• Don't get discouraged. Specially if you find the end results rewarding.
  • Finally... Don't listen to me. It's your art, do as you like.

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Tom ­ Reichner
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Jul 15, 2016 13:27 |  #11

Left Handed Brisket wrote in post #18067538 (external link)
i like the first better, the dark spot on the right is a bit distracting, but the colors in the rest of the image are pleasing

Thanks for the comment about the dark area. I have been debating that in my mind, continually wondering, "Is the dark area a distraction, or does it add depth and dimension to the composition?"

Left Handed Brisket wrote in post #18067538 (external link)
... aspen forest?

There are lots and lots of aspen groves around here where I live.....but oddly enough, this is not an aspen forest. This is a forest of coniferous trees - pretty sure they are/were spruce - that was burned 7 or 8 years ago. The fire burned the bark off the trunks, and the exposed cambium gets bleached very pale by the strong sunlight in our area.

Left Handed Brisket wrote in post #18067538 (external link)
wondering if it might be more dynamic looking if the lines weren't straight up and down. You might try cropping in a bit and rotating before deciding where to crop.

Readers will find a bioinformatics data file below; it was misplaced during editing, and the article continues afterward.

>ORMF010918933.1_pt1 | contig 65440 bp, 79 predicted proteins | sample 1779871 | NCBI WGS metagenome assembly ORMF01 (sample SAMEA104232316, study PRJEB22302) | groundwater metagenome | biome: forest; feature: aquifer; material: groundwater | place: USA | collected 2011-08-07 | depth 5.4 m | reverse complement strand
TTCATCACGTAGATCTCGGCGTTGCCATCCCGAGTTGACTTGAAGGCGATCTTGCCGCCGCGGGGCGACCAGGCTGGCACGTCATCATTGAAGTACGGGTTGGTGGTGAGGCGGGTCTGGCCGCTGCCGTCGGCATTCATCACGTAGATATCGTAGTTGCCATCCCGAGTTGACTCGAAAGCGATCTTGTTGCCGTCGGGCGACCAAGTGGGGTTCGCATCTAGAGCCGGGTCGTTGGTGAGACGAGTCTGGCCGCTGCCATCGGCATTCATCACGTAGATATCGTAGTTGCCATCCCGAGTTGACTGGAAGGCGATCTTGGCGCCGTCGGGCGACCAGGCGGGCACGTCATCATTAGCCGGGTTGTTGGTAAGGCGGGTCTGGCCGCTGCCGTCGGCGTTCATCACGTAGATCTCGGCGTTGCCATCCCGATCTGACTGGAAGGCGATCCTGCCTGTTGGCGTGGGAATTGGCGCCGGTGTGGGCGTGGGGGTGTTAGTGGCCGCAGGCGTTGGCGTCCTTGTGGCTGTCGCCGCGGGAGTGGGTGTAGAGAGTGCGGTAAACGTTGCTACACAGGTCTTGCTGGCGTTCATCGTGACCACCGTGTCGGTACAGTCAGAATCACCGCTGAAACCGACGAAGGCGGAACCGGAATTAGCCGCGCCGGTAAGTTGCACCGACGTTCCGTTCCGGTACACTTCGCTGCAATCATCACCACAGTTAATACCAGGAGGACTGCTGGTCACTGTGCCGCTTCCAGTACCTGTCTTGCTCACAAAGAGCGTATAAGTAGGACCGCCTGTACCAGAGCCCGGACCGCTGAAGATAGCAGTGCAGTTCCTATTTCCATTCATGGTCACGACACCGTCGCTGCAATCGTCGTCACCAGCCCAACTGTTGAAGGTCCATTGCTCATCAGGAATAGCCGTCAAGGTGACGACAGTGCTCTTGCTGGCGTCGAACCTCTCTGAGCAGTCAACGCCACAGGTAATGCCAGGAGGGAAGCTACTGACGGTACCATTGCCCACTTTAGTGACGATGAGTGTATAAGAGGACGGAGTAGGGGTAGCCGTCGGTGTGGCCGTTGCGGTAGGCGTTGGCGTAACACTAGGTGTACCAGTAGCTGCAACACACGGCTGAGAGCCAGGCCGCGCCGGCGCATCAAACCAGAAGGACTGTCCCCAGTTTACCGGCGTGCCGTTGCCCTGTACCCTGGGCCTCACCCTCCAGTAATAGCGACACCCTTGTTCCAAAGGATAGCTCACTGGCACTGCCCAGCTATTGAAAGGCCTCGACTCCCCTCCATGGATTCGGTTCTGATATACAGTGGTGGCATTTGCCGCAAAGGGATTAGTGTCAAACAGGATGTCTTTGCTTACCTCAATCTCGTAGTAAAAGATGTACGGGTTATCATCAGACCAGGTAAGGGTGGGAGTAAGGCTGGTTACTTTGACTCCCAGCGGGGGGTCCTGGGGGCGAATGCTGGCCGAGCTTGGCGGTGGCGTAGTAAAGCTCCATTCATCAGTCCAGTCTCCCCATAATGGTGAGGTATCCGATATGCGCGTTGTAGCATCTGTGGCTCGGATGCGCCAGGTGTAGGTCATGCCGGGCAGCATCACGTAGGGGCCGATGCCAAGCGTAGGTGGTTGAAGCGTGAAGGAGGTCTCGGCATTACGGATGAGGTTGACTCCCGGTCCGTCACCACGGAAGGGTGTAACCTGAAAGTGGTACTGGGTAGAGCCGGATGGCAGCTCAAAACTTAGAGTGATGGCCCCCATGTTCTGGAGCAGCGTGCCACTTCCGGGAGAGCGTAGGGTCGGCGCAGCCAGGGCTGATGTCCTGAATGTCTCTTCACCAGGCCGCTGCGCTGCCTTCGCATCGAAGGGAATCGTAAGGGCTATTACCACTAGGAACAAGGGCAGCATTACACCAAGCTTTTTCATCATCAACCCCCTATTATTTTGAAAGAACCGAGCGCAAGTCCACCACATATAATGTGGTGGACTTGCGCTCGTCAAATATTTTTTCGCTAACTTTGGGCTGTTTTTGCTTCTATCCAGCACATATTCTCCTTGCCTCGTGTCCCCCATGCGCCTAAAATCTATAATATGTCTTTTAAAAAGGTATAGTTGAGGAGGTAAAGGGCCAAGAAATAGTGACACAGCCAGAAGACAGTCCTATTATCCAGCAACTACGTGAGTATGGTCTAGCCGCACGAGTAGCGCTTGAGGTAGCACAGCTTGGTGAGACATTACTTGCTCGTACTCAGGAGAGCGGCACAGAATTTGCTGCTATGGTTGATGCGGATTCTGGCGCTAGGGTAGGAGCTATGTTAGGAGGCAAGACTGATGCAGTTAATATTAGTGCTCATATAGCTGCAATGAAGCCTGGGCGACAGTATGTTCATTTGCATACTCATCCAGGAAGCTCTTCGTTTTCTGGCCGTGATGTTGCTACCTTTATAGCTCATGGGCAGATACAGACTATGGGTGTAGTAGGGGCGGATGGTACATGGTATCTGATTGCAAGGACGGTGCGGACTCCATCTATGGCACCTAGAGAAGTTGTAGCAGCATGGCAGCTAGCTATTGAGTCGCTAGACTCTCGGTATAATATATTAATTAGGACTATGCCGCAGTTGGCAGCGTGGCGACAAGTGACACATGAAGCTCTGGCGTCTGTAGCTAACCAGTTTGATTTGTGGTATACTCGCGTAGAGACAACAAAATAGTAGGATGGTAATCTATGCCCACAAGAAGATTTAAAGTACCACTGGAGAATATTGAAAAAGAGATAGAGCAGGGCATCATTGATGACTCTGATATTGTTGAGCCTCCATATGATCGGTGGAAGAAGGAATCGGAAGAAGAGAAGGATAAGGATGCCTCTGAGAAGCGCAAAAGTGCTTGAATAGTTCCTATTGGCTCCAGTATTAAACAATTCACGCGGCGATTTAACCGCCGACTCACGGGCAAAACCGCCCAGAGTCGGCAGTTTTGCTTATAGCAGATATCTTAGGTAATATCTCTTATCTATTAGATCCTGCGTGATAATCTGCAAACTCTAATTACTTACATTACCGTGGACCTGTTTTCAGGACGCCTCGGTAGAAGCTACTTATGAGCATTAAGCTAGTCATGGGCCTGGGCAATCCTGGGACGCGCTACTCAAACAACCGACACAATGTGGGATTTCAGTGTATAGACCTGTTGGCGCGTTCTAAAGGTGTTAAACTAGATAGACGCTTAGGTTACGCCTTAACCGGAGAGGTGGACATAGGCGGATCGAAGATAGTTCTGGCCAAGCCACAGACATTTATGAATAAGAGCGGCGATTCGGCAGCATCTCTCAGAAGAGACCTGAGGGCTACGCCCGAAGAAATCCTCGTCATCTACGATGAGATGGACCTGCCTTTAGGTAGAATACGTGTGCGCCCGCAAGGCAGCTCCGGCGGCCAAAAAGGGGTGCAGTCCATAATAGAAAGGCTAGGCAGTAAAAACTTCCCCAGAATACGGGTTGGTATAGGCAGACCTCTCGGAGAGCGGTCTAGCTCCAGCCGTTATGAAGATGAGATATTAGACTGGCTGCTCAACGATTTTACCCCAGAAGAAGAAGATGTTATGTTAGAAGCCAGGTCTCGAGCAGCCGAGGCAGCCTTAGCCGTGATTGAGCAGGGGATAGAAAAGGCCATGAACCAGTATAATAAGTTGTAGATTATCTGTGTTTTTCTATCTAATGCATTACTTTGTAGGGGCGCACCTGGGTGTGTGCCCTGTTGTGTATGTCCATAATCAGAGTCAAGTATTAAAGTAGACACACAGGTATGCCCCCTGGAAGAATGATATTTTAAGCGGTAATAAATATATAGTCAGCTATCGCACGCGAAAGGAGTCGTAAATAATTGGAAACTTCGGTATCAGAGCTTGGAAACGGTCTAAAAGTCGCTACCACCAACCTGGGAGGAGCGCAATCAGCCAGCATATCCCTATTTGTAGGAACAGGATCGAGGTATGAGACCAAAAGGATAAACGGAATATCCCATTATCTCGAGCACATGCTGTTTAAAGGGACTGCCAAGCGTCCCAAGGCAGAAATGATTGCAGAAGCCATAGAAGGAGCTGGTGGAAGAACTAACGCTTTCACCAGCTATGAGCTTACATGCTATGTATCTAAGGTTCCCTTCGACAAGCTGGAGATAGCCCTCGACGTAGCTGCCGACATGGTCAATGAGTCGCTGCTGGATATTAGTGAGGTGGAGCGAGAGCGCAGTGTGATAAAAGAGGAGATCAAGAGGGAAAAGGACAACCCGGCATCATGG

I've done a lot with angles, both intentional and accidentally (it's hard to move the camera precisely vertical and not have it slant sideways at all). I happen to really like it when the trunks are plumb, and have culled and deleted hundreds of images that were at slight angles. I guess the angled or slanted trunk is just not my thing, unless I am going for total abstract affect in which one would never even guess that they were tree tunks.....in that case, angles work.

Left Handed Brisket wrote in post #18067538 (external link)
well, i took a second to take it into photoshop and my first thought was that with the vertical lines, a vertical crop might be more on track with the subject. Still think looking into a crop where the lines are not parallel to the image boarder might also be worth your time. Advertising psycology tells us that lines that move upward from left to right suggest ascent, while the the opposite suggest descending.

I do have one vertical composition that I am pleased with. I'll add it to this reply once I get home to my own computer and have access to my image library.

.


"Your" and "you're" are different words with completely different meanings - please use the correct one.
"They're", "their", and "there" are different words with completely different meanings - please use the correct one.
"Fare" and "fair" are different words with completely different meanings - please use the correct one. The proper expression is "moot point", NOT "mute point".

  
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Jul 15, 2016 13:37 |  #12

-Duck- wrote in post #18067796 (external link)
Tom, with these images you are stepping out of the realm of photographer into the realm of painter (something I know a bit about). The camera is a tool, much like a paintbrush is to the artist. With abstract painting it is not a simple matter of throwing paint on a canvas and calling it art....